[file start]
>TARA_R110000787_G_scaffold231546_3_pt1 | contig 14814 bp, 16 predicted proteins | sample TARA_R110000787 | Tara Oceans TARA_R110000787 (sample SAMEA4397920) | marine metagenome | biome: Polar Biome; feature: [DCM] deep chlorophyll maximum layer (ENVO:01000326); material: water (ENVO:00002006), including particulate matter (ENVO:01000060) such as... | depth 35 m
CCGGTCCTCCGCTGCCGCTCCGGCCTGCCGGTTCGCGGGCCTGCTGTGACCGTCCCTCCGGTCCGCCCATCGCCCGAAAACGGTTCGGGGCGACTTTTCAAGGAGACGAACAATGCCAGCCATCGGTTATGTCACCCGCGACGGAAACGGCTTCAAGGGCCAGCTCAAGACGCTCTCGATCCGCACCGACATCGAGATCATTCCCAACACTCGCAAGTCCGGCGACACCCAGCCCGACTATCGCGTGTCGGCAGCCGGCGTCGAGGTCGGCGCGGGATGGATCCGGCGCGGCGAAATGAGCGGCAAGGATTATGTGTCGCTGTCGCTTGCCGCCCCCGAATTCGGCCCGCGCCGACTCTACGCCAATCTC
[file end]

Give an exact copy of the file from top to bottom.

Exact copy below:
>TARA_R110000787_G_scaffold231546_3_pt1 | contig 14814 bp, 16 predicted proteins | sample TARA_R110000787 | Tara Oceans TARA_R110000787 (sample SAMEA4397920) | marine metagenome | biome: Polar Biome; feature: [DCM] deep chlorophyll maximum layer (ENVO:01000326); material: water (ENVO:00002006), including particulate matter (ENVO:01000060) such as... | depth 35 m
CCGGTCCTCCGCTGCCGCTCCGGCCTGCCGGTTCGCGGGCCTGCTGTGACCGTCCCTCCGGTCCGCCCATCGCCCGAAAACGGTTCGGGGCGACTTTTCAAGGAGACGAACAATGCCAGCCATCGGTTATGTCACCCGCGACGGAAACGGCTTCAAGGGCCAGCTCAAGACGCTCTCGATCCGCACCGACATCGAGATCATTCCCAACACTCGCAAGTCCGGCGACACCCAGCCCGACTATCGCGTGTCGGCAGCCGGCGTCGAGGTCGGCGCGGGATGGATCCGGCGCGGCGAAATGAGCGGCAAGGATTATGTGTCGCTGTCGCTTGCCGCCCCCGAATTCGGCCCGCGCCGACTCTACGCCAATCTC